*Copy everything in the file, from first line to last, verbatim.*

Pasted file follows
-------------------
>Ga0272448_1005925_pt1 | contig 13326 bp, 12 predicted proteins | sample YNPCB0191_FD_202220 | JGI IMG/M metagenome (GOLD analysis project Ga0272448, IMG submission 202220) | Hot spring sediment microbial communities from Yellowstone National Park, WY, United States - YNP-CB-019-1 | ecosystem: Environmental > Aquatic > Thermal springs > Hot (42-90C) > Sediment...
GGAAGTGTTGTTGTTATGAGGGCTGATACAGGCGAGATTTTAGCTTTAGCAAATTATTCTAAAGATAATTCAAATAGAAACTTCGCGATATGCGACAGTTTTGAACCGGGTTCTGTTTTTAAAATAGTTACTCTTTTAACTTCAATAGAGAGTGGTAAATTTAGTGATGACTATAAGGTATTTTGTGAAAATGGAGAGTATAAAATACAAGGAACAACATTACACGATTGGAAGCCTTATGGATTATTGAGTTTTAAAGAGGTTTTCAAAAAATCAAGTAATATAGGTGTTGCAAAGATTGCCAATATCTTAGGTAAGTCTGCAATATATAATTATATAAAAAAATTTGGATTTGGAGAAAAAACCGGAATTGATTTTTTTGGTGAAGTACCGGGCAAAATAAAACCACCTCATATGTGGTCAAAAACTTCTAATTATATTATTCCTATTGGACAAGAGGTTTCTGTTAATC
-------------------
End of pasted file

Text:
>Ga0272448_1005925_pt1 | contig 13326 bp, 12 predicted proteins | sample YNPCB0191_FD_202220 | JGI IMG/M metagenome (GOLD analysis project Ga0272448, IMG submission 202220) | Hot spring sediment microbial communities from Yellowstone National Park, WY, United States - YNP-CB-019-1 | ecosystem: Environmental > Aquatic > Thermal springs > Hot (42-90C) > Sediment...
GGAAGTGTTGTTGTTATGAGGGCTGATACAGGCGAGATTTTAGCTTTAGCAAATTATTCTAAAGATAATTCAAATAGAAACTTCGCGATATGCGACAGTTTTGAACCGGGTTCTGTTTTTAAAATAGTTACTCTTTTAACTTCAATAGAGAGTGGTAAATTTAGTGATGACTATAAGGTATTTTGTGAAAATGGAGAGTATAAAATACAAGGAACAACATTACACGATTGGAAGCCTTATGGATTATTGAGTTTTAAAGAGGTTTTCAAAAAATCAAGTAATATAGGTGTTGCAAAGATTGCCAATATCTTAGGTAAGTCTGCAATATATAATTATATAAAAAAATTTGGATTTGGAGAAAAAACCGGAATTGATTTTTTTGGTGAAGTACCGGGCAAAATAAAACCACCTCATATGTGGTCAAAAACTTCTAATTATATTATTCCTATTGGACAAGAGGTTTCTGTTAATC